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THE BEE: OMAHA, WEDNESDAY, SEPTEMBER 17, 1013.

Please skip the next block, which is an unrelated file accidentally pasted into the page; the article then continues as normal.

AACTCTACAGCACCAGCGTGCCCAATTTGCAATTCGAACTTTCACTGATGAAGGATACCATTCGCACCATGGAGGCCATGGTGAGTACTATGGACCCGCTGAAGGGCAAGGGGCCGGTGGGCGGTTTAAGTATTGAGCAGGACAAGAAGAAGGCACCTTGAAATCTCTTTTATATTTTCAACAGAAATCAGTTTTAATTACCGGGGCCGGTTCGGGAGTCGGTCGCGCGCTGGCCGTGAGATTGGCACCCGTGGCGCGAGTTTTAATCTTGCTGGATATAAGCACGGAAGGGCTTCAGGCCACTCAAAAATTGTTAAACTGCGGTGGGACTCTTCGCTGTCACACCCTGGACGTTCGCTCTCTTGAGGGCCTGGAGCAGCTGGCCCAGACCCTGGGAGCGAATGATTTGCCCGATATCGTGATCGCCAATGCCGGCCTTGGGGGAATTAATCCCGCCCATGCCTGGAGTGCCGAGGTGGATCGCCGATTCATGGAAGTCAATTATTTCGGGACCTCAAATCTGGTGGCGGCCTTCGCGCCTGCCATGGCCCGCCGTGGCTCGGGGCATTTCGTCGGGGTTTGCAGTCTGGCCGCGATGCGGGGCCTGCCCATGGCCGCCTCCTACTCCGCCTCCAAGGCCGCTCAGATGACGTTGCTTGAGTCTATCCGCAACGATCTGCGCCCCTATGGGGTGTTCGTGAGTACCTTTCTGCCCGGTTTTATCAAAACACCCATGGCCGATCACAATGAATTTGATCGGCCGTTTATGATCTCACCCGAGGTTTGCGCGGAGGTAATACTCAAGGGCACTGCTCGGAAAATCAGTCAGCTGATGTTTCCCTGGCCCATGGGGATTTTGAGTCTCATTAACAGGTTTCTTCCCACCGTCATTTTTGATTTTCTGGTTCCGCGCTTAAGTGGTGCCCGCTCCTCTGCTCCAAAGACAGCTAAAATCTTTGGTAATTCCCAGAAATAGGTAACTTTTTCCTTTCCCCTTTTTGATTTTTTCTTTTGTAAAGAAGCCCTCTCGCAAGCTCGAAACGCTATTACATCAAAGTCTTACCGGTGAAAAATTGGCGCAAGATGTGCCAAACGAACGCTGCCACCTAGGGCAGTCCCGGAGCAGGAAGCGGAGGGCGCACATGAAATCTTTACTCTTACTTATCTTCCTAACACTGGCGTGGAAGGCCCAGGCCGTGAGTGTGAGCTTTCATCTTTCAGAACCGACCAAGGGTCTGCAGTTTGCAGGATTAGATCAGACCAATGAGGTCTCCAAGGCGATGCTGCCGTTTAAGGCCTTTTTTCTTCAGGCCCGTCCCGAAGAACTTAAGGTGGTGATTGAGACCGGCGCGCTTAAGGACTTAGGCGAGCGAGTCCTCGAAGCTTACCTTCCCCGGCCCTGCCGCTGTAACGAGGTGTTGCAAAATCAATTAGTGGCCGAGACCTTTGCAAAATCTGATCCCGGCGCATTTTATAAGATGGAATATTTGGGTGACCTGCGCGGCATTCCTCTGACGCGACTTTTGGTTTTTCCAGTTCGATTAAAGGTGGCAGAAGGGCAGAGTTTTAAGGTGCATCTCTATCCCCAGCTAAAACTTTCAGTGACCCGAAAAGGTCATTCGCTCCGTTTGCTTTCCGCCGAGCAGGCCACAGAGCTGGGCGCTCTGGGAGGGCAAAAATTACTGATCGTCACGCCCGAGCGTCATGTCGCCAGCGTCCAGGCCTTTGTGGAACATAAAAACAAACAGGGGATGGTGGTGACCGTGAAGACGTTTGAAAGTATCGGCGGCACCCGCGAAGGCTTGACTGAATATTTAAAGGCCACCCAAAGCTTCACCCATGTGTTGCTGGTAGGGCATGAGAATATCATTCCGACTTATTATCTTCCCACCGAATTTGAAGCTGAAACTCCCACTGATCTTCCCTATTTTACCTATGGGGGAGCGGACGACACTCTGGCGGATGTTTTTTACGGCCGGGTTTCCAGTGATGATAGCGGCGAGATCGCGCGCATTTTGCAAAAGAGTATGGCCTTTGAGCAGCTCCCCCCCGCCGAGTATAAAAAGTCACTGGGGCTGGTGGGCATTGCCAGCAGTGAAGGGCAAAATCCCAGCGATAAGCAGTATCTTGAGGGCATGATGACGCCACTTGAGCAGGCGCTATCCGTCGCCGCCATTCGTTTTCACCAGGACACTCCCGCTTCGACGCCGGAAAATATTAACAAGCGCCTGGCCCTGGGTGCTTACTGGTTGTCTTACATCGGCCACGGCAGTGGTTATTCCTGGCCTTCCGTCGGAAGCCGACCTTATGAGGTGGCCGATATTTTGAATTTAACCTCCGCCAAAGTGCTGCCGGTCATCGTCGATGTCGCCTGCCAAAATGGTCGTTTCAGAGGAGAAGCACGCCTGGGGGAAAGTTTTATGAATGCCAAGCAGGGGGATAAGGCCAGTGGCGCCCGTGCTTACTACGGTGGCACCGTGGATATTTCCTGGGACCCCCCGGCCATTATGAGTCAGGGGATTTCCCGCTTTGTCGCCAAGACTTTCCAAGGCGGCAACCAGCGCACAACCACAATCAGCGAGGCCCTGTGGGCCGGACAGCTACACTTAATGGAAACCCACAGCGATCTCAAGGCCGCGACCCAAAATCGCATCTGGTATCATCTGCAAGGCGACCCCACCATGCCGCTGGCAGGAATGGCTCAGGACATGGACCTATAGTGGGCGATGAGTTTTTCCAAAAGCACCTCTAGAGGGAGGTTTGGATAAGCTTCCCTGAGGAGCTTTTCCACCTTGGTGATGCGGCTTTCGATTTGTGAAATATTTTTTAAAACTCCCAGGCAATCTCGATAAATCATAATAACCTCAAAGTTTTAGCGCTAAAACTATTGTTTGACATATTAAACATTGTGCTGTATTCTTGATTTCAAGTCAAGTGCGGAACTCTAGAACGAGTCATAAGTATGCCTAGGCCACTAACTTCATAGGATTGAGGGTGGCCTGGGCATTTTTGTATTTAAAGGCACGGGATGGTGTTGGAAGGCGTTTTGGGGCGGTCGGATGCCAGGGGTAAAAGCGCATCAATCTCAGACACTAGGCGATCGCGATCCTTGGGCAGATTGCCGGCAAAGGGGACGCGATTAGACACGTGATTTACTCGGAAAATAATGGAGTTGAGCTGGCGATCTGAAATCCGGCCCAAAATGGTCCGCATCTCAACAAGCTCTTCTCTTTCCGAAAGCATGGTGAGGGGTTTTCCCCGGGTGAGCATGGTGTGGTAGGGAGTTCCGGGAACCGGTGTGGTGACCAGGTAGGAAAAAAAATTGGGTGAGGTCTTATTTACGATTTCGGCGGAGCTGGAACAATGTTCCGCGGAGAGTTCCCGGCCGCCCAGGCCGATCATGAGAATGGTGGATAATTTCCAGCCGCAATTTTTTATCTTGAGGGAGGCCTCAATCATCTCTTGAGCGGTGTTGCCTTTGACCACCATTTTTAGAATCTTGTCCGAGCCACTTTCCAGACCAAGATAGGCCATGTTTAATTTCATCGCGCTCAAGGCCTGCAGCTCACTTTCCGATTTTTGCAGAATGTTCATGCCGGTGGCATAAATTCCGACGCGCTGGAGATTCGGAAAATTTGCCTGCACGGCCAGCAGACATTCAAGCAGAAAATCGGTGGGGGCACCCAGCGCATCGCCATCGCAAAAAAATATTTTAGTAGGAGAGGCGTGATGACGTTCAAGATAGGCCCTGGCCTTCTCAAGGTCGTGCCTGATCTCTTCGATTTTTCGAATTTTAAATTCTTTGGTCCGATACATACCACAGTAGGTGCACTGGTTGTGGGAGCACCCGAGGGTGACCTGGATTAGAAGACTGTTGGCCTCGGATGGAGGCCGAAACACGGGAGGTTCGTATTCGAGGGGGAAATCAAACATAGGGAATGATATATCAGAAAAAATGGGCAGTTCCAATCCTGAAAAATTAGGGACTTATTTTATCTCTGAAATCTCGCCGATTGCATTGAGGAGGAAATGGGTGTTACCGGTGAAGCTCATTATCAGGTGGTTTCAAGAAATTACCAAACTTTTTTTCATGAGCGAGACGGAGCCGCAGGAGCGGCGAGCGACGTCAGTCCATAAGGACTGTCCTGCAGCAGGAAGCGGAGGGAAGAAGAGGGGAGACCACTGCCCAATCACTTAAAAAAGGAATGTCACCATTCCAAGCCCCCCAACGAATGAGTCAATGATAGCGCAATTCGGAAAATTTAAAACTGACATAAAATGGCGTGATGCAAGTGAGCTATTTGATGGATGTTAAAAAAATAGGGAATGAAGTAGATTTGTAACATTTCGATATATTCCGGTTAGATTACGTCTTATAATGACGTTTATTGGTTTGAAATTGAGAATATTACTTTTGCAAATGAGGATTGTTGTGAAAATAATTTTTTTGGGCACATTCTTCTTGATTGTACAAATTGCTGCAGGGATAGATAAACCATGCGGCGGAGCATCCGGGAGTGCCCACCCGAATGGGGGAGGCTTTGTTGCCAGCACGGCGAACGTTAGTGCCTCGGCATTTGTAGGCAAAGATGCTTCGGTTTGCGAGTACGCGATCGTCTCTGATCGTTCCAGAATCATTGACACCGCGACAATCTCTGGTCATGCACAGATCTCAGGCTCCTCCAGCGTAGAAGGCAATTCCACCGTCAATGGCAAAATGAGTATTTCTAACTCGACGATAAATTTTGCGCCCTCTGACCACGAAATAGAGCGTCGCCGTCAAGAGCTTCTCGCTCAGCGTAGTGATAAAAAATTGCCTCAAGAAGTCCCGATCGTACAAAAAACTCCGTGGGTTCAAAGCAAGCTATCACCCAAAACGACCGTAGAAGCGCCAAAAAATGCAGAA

he p)a a zi ri e Vc uMy Own Beauty Secrets11 & ."' By Anna Held Sensible Idea to Fight Evil of Drink Back froth Vacation "No Drunkard Plan" Would Impose Penalties on Server and Drinker, Besides Compelling Reports on Alcoholism No, 2 The Magic That. Makes Scrawny Necks Appear Attractive. 1 Oases : : : : : : 8 Ik s By WINIFRED BLACK. Vacation' over! Hurrah! i)ow for some good, hardvwork. Now for life-real Ufa; 1Kb that's worth living; life that counts; life that meana something. . It wai fun nt .first, the loafing, wasn't it? huw fine to watch the moon sink Into tho clouds I and think, "Maybi'il a-et-up and ' 4tr flihlnsr, and haybe t won't. . I'll idp. Just -exactly aV I fecl.Uko dotng.' It Vaa glorious ' to walk and find the. wld flowers In 'the shady canyon, and He down and 1 listen to the song the little rushing ' stream was sing ing, "Do. re, ml." What was that plain tive minor there, and what Is it that the undercurrent says? Something mys- ' terlous and soft and peaceful a message ' from the clean brown earth to all who , live under the stars. ' It was splendid to f(nd a gODd horse and ride far, far afield Into the freedom 1 "of the open plains. Aha, Sir Tumble ' Weed, you think you are a great rovsr, r don't you?' Well, I'll rover farther and freer than you. . Sing, yind.- Beat, rain. You cannot lash my brave shoulders too hard'. Flash, lightning. Roll, thunder. I am a part ' of all that is, and you cannot frighten , me. . How the great trees stormed and threw I their arms aloft! -What! Are there 'cities somewhere In the plain below, and do poor slaves work In them? What waa that! A whistle far away. It sounds It .' calls some bondsmen In his. dally task. "Hurrah I I'm freel I'm freel" And then the hours began to drag a little. Ill walk till 11 o'clock-rest till noon. Then the mall Is In. I wonder what 1 they've done to Thaw. There's the train! Come on to the postofflce. ; What! SUllhpt down below? What j!a summer they've had! Bryan still lec ' - turlng-thlngs doing, down Irt Mex'co. "Why don't we have something to say . there right now? A storm In the Car .. ollnas Camtnettl convicted. Why, how busy the world Is! How busy.it has been ' all this time and I Where's my bag? Who h!d the trunk ' strap? What's this? Oh, the kodak! , Never mind the films they're Just yjifca- t tlon stuff. Throw the fishing lines H mo, to go. too, I guess. r" - Don't tear ud that naoer! I haven't i half read It. Let's see what's hSryit", , trie theater. Rehearsals Bexr&njng.' ,. Why, he can never play that p'a$, W$at on earth! So she's got' a VWo t ..last! Well, I wish her lutklJBfeJi i trTp J i so hard so long. I After that little Judge ou.;n Denver, ' are they?- I wish. '.em Joy of their ch'as! They'll never catch 4ip wjth him. ' ( New boulevard system., Npw, who Is at thTbottom of that graft? ! Exhibit of. ' watercolora. Nevef- could see much In them too faint to suit-my taste. Well enough ior young ladles, maybe, at the seminary; '. . Beautiful woman turns out to be regu lar vampire. Dear, dear! How distress ing! There's a now vampire every flay and all such raving beauties, top, . I Woman dies of starvation. Now' that's all wrong all wrong. Who is to. "blame for that, anyhow? It does seem 'as If, with all the money In this world and. all the food I suppose the time will (come when they'll look upon7 this generation as so many savages and I don't know but they'll be right. Where's my traveling tai? "Who hid rgy gloves? How tanned my hands are! aniUthat' face! aet me. ray white vein "Good-bye, tall trees, that bowed before th?wln4)andrnade irje company.. "Fare Welft Wet stream! What! Btllf slfiff ,"lrlgf What about, I wonder? Adols, little . tojirro, tnere by the rail. What a world ; of paVep.ce trjere Is in your melancholy fleet "Do you wonder where we all gd, and, what makes 'us ever come back? shlneon.' bright stars the little: stream .null look up at you. Call, and call agalri, wind wind I shall not heed -your filing. , Good-bye, summer! Good-bye! ' dood-bye!' Come fa'.l! Come friends! "3bme" .wprkjl good work hpnest work '.tr'ue'Vork the best friend man ever had. "tlje closest company and the dearest Joy' it . lOI SAGE TEA IN 10 DARKEN IT 'prandma kept hc,r locks dark,, glossy, W thick with a mixture of Sage' ' Mf Tea and Sulphur. .Th nlil.tlrrm mixture of Sare Tea and BAilphiirfor fdorkenlng gray, streaked vEhd faded hair Is grandmother'a treat jCment -and folks are again using- it to iiteep their hair a good, even color, which LXti suite sensible, as we are living In an .Lage when a youthful appearance Is of tho greatest advantage. .' i Nowadays, though, we don't have tho .'trautlesame task of gathering the sage - and the mussy mixing at home. All 'drug stores sell the ready-to-use product polled "Wyeth's Sage and Sulphur Hair Remedy" for about W cents a bottl. Vft Is ve'ry popular bepaute nobody can ".'discover It has -been .applied- .Simply - moisten your comb or a soft brush with It and draw this through your haln tak frig one small strand at a time; by morn ing the gray hair disappears, but what de lights the ladles y.lth Wyeth's Sags and Sulphur la that, besides beautifully dark nlng the hair after a few applications. It also produces that soft lustre und ap . pearance of abunjanca which Is so ajr tractive, besides, prevents dandruff, Itch ing scalp and falling hair. j&TBee wantlitTdoes the buiC aesa. ?yervbody.rads them. By ANNA HELD. (Loading, "Anna Held'a All Star Varlete Jubilee," Under Management of John Cort.) Copyright. 1913, International News Service. Have you beautiful white shoulders? Is your jieclt white and awau-llke? Do you dare turn your back to people with the pleasant certainty that they must praise, not criticise? Of course yqfl.want lhe slqnUer. grace ful, youthtu). figure! thaHs so fashionable today-hut lf you have"- dieted ahd exer cised and taken medicated baths to acquire It, have you produced a youthful "tioutmir aUdiat the same ,me brought on " I 1.1. J.. ' -S . f , I . " . uiuuca uu h u in wnicu every Done seems fighting for a place in the world? if I have a message of cheer for you If you have. ' Smooth, white, plump shoulders and' throat and a chest and back to match are waiting for you and for every woman who It not too lasy to help herself to them. , Thero are two great principles at strike In the 'beauty seareh. The first Is. cue' ttl the defects you possibly can. Tho second is. cover over Jn some ar- tlstlo way all the defects you cannot con ceal. I For Instance, If you can bleach the kin of your throat white, clear milk white, and it still Insists on being a bit loo thin for actual beauty, cultivate the habit of arranging soma soft folds of tulle at your throat. The shadowing effect of the tulle will throw hollows and .bones Into the. ground and bring out your peatity of skin. On the other nana, u your sum is yel low and the flesh pf ,your throat is firm and piumply-outlined, a bit of black vel vet, will make you look comparatively fair, while your beauty of outline Is un concealed. However, I think it a very easy matter o cure all deftete both of color and line. ; hope that by the time Vow are -through reading you will agree with me. In the first place, lay In a supply of good soap, a complexion brush, plenty of soft cloths, some cold cream, almond By BEATBIOB FAIRFAX Dear lss Fairfax; I had been keeping company with a pretty young lady for about eight months when she moved, and after confessing her love for me she decided with the aid of her stern father that thero were plenty of young men la her vicinity who could give her all the good times shejdeslred. .Now dur ing this stretch I became acquainted with a young lady, who, although not as pretty as the first, haa proven herself tar more educated and , serious. She. seems to be greatly lntrted m me, and I try to make her as happy as I can. I loved the tint and like the "second. Kindly advise na'e .what I should. Co, CONFUSED. - Oh, fudge! you and your "liked tho second and loved tha,. first" what are you doing, anyhow?- "Trying to make yourself think you are . Jead in love when you aren't even In knee deep? What shall you do, Indeedwhat shall, any one do. who. Isn't In, love with tho 'girl, he Is paying attention to.? Go on being nice to the girljind stop trying rnake hr f Jyoureelf think that you. art In love, with her- You don't have to be, -ou know, with either of therer-and whisper, "Confused." I wouldn't worry about the serious young lady and her deep Interest In. you. Ten to one she's Just mailed a letter asking what to dp to a man who seenis to be dead In love with her and thinks about some one else, . she Is too serious even (o care djeeply for one so light-minded. . What' the matter with all you young fellows, anyhow? . Donft you want to 2 Mln Anna Held In pictures cspcclall meal and a lotion of cucumbers, that I Will tell you how to 'make; f Peel the cucumbj-rs and- remove the seeds. Put the cucumbers and their Julco In a The IVIato Who Thinks He Loves have any tun at all before ypu marry and kettle down? Marriage Is tho thing for you, of cuursx, the only real thing for anyone. But yoU don't have to marry the first girl you say how de do to 'or fall in ove wth her either do you? . And the first girl-she thinks there are plenty ofyonng men who gan glve jler all the good times sne wants. Is that what, she liked you for the good times f? To Summer . lly LILIAN LAUFKim. Hall! radiant Summer, 'raid vistas of gold, , ,, .. Luring to promise of Joy untold I ' With. color ablazo Hall! brimming, pulblng summer days. Hall! langorous summer of shimmer and gleam, , Of whispering1 grass-blade and murmuring stream! I Silvered! by moonlight, 1 Perfumed with flowers i Jiall! carefreo, love-Jltisummer hours. Hall! lingering summer of softness and glow, Of purple-clad twilight reluctant to go! Caressed by the Autumn, 1 Bewitched by Frost's spell Hail the Summer Hall and Farewell! clean saucepan and let this simmer for nn hour. Cool, strain through a cloth, add one tablespoonfut of alcohol and one of gl cerlne fur each pint of Juice., Tako one-fourth the total amount of roue water and add It to the mixture. Th.s will keep your skin free from rough ness all during tho winter weather, and In summer It will prove q foo to sun burn. Now wash your neck and shoulders. Of course, you say? Tes, but I mean wash In n way that yqu have probably not thought necessary. First, prepare for tho cleansing process by taking a few simple arm and shoulder exercises so as to get the blood In cir culation and the skin glowing. Then nib the neck, arms, snouiders and back with the cold cream and remove every bit of It with one of the soft cloths. Gray and grimy the cloth will he, Tlmt means that the pos have yielded some of the dust they have been e tomntlnir to socrelo. - Now wash thoroughly with a fine white,. lather of our soap (uripcrfumed soap unless you can afford the ttnost arid-iuos.t txpccslve of the perfumqdJ kinds), ana y posed for this page. use your brush of rubber or. soft, silky bristles tq scrub away any lingering poll. Next rrmko a pMe of the cooling, al mond meal and allow this to remain on your skin tor tmuen minutes. Finally you gave her? Didn't ho care any more for you than that-poor, silly little' thing? How could you ever think of being serious with a Ctrl like that? And as to the "pretty" . part whun a man's been rriarrled to a woman six months he doesn't Rpow" whether she's the prettiest girl In "Harlem or tho ugliest woman who ever livid. - If he loVes her she's pretty to him and If h,e'djesn't lovo wash In very cold 'water. Splash It on In great handfuls so that Its force will . give , you a natural mas sage. How your skin will glow and tin Kiel Blood Is coming to feed the tissues and to round out yoir contours In beauty. Finally, rub on the cucumber lotion and let It stay on. This treatment night and morning, or oven every night, will help n sallow skin and cure scrawny shoulders. And It Is very simple. Is It not? Now, let me tell you of a few aids to beauty that I find useful. If you cannot afford Jewels you may make yourself or naments of tulle or soft gauio ribbon, of velvet or of filmy chiffon. It takes but a little patience and Ingenuity, and once you begin to study what pretty effect you can get with a lino here and a shadow there you will never be guilty of an ugly line or arrangement of Jewels. Nolle tho strap of pearls that I wear undct my chin. You can get the same iohenlng effect with a bit of pink or vvhlteimhllno. If high collars have made art ,uy.'.'llne at your throat, will not this dainty- strnp bo a blessing? My lonF string o? pearls glvo the "V" 'It Is easy lo cure tlefocta." line that Is so kind to the plump face and the short neck. A bit pf ribbon and a pretty little locket will produce the same long line from neck to throat. In the samo way the long "V" at the back of my dress gives a chance to show the long line from the nape of the neek to the back. The fluffy feather finish across my shoulders Is very softening and becom ing, Out of such a filmy mass a long white throat and curved shoulders rise taost effectively, If feathers are beyond your pocketbook, tulle will again prove the friend In need. A little study of line, a little patience In doing away with hollows or surplus fat and care to. whiten the skin, are the first steps toward acquiring the beauty of perfect arms and shoulders. Then artistic clothes and a good ar rangement of ornament and Mademols elle Pupil, or Madame Student I think you will be the belle of your next ball I it- her she'd look ugly to him If she waa a Venus and a Broadway broiler and saint all rolled into one. Beauty! How' many happily married merf aro married to beauties? ' Honestly. now, young man, think It over and you'll see. And then what have you to ofier beauty any way? Beauties want fine clothes and a tine house and automobiles and Jewels to set off that beauty. They're born that way, What are you going to do to make them contented and happy with you a man In average circumstances? You're going to live with the woman you marry a long, long time, I hope, Find out before you think of marrying at nil whether she's the sdrt of girl that you'll love better every year of your life, l la she good humored? The prettiest thing 'on earth is hideous whenshe frowns. ' Is she light hearted? One of those sad lonely women will drive love out of any man's heart In less than a year, Is sho good, Is she in love with you really, truly In love? Will she stick to you through thick and thin you two together against the whole world It things come to that pass? Can you see yourself spend Ing a long vacation with her. Just with her, and not wishing you were back at work? No, she doesn't have to be brll llant for that, nor wise either,. She has to be your kind, the kind that your nature reeks and you must be her kind and that's all there is to It By ELLA WHEELER WILCOX Copyright, 191S, by Star Company. Drunkonness Is on the decrease. One hundred years ago all men who drank alcoholic liquor drank far more heavily than any savn confirmed drunk ards drink today. In th4 days of OeorcA Washington drunkenness was not considered a vice. A man waa ex pected to keep sober during tho day, but most gen tlemen indulged In crgfea of drink at dinner time. Over In Heidel berg, derma ny, there la a statue of erklo, the court Jester ot- King Charles Philip, and with this statue .... goes a statement saying tms jester record ot wine drinking was. eighteen quarts a day! Perklo dined at the royal table, and he waa a man ot good education, and no doubt his companions drank qultft as much as. he, although they had lea wit and therefore were not made immortal by having their statues fashioned for the ornamentation of the vault' at Heidelberg castle. . . Whsther he died of too muen arm or how history does not state. Men In those days Could endure more alcohol than thoy can today. They lived much In the open, ana tney were not as highly developed as the men of this era. Yet now and then we find who suffered for his excesses. Charles the Fifth ot Spain, and ruler ot Holland, Belgium 4nd telly, abdicated the throne In 1B5. Ho waa only W years old; yet he was a decrepit eld man hroush cluttenV- and heavy-drinking, no breakfasted tB "on. fowl seethed In milk ana arxsicu n ,' After that he went to sleep 'again. Ho dined at 12, partaUlnh' always ot twenty dtshes. Ho supped twlce-once before soers and once after. His midnight n.eol was-his heaviest .And at each of Is four repeats . be drank Immense quantities of beer and wine. It was no wonder that he waa crippieo. with gout and every other malady be fore M, Science and hygiene and education In all progressive ways are lessening tho vse oi sumuiitms oi dm uuuut mo better, classes ot. people. Now there Is a great Idea on foot which will. If carried Into execution, help to do away with drunkenness toanjuch larger degree man any previous 1 mcmoa nas done. Iti Is called "The No Drunkard Plan." and Is worthy of the hearty co-operation of every clear-minded, right-thinking cltlsen. Here It Is: NO DITjTJNKAItD PLAN.,;;, Abolish all licenses as now paid by owners of hotel, cafe and. saloon. B. lltoh person believing he should have alcohollo liquors shall take out a per sonal license, cost to be ope dollar (L00) per year and to be secured ort same plan as automobile license, and good tor calendar year only. Must be applied tor by 'mall and not securable In less than forty-eight hours. His license, when granted, shall consist of a card (different color each year) with his name and license number and year It is legal. A lamtly license shall cost five' dollars (tt.CO) and mention each member entitled to use It. C. No alcohollo liquors shall be sold or given to any person not having above license, excepting on a doctor's prescrip tion, which may be used onco only. I BsiBBsKU BBfisSlSBMsflr The Fall of New Amsterdam By IlEV. THOMAS B. OIIEGOBV. New Amsterdam became New York Ui years ago. Charles II and their "High Might!- nesses" or lioiiana were on me oesi ui terms, but Charles wanted New Am sterdam, and not withstanding the fact that the two governments were at peace, the Eng lish monarch pro ceeded to lay hold of the coveted prise. Four ships, with COO veteran troops. were dispatched to Boston, and from the "Hub" the fleet leisurely boie down on New Amster dam. Anchoring Just below the Narrows the British commander sent out a com pany o! soldiers and captured the block houses on etaten Island. For Indigestion, Dyspepsia, Gas or a Sick, Sour Stomach Pape's Diapepsin Time it! In five minutes your nauseated stomach feels fine Stops fermentation. You don't want a slow remedy when your stomach Is bad or an uncertain one or a harmful one your stomach is too valuable; you mustn't injure It with drastic drugs. Papo's Diapepsin is noted for Its speed In giving relief; it's harrnlessness; Its certain unfailing action In regulating sick, sour, gisay stomachs. Its millions of cures In Indigestion, dyspepsia, gas PENALTIES TO SnitVER, Failure1 to obey clausa C shall cause the arrest of the person serving drink And also the person owning tho cafe or saloon where th drink was void or given. unless they can distinctly establish tho fact that they were . deceived. First offense, tine 110. Second offense, flno $100. Third offenso and after, tine J500 and thirty days in Jail. These offenses being for selling the same person first, second and third time, not to different persons; hut should they be guilty ot selling to as many as ten different persons In one year who ar without legal license, they shall bo for bidden the privilege of serving liquor to ony person whatsoever forever, under penalty of one year In state prison. All above penalties given both the person serving the drink and the owner of the cafe or saloon, should they be. different rerfona. PENALTIES TO DltlNICEIt. For using falsely another person's license or any Illegal license, or obtaining1 alcohollo liquor without a legal license. fine of $100. or thirty days In Jail, First time he Is arrested for Intoxication or treated for Intoxication he shall be noti fied On next offense he will lose his license. Second time, he loses his license for current year. Third time, he loses license for life. All doctors shall bo obliged to report to tho stato license department each and every caso they treat resulting from drinking too much alcohollo liquors, giv ing full and exact name., age and address of party, within ten days after attending such patient, under penalty of $100, tine tor each failure to report. EXPLANATION REGARDING! N. D. PLAN. On clause A, license fee only Is to be abolished. The seller is obliged to put up bond, to bo forfeited should he not ob- serve all laws, must have requisite num ber of voting taxpayers recommend him and fill all other requirements as at present, before he can sell at all. The Connecticut license laws ar a model for this new plan with the neces sary chnngo in chapter 224, 190) session. lo towns may vote "no license' or "license according to no drunkard plan." or whatever name la adopted for this row plsn. Connecticut ' In 1811 voted license Mventy-flve towns, no license nlaety three towns, or 20 per cent mere than one-half. We havo the power at Hartford and tho vote back ot it to enact any safe and "sane temperance" law The Webb bill, whloh recently passed house 73s for (4 against and peod ienato Without a roll call, will greatly aid this movement, "N. D. Plan" ,has been approved by and we aro permitted to quote as fol lows: O. H. Partridge, Ph. X author of "Te pschology of Intemperance." (The best book on the subject today): "Your no drunkard .plan appeals to mo as a sound proposition. I should like to see it become a stato law, and should expect that it would overcome several of the most objectionable features ot present laws controlling the sale of In toxicants; and I also see in it- possibilities of a new outlook on the whole problem ot Intemperance. I shall, watch your progress with much Interest." The book referred to should be road to fully appreciate tho value of above, The expressions of such of the best lehd most successful business men Who have seen and commented on "N. D." plan have been: It will stop treating. It wlirstop selling to minors; no mtrior can get a license. It will stop creating dipsomaniacs, in ebriates and drunkards. Eileiraen, politicians and popular busi ness men may refuse alcoholic) drinks without giving offense simply by "having no license." Governor Stuyvesant, bravo as a lion and never known to show the. white feather, was at his wlti eVTd. lie had only 150 trained soldiers, aided by somft 860 clttsons capable of bearing arms. The twenty guns of Fort Amsterdam had next to no powder and no chance against our British warships with ,120 guns. In spte of the groat odds against him, however, "Father Wooden Leg" resolved to fight. A more courageous man than old Petor Stuyvesant never lived, and, of course, he would tight to the last ditch, De SlUe, coramandec ot the fort, sold to him: "To fight Is madness," and Dominie Megapolenals laid his band gently on the old governor's .shoulder and sad to him; "It Is wrong to shed blood to no purpose'.'. To cap. the business "iromen and children crowded, about the nian and begged him to make no resis tance. Finally yielding he ' .cried out, ''Well, "let it be so. But I had rather be carried to my grave." And so the British flag went up on the rampart Of Fort Amsterdam 'and Dutch' rule in America came to an end. tritis and other stomaoh, trouble has made it famous the world over. Keep (his perfect stomach doctor In your home keep It handy get a larga fifty-cent case from any drug store, and then If anyone, should eat something! which doesn't agree with them, It what they eat lays )ke lead, torments and Sours and forms gas; causes headaohs, dullness and nausea: eruditions t acid arjd undigested food rsmember as soon s Pape's Diapepsin comes jn contact with the stomach, all such Alstress van ishes. It's promptness, certalntv and ease In overcoming the worst stomach disord ers Is a revelation to those Who try It.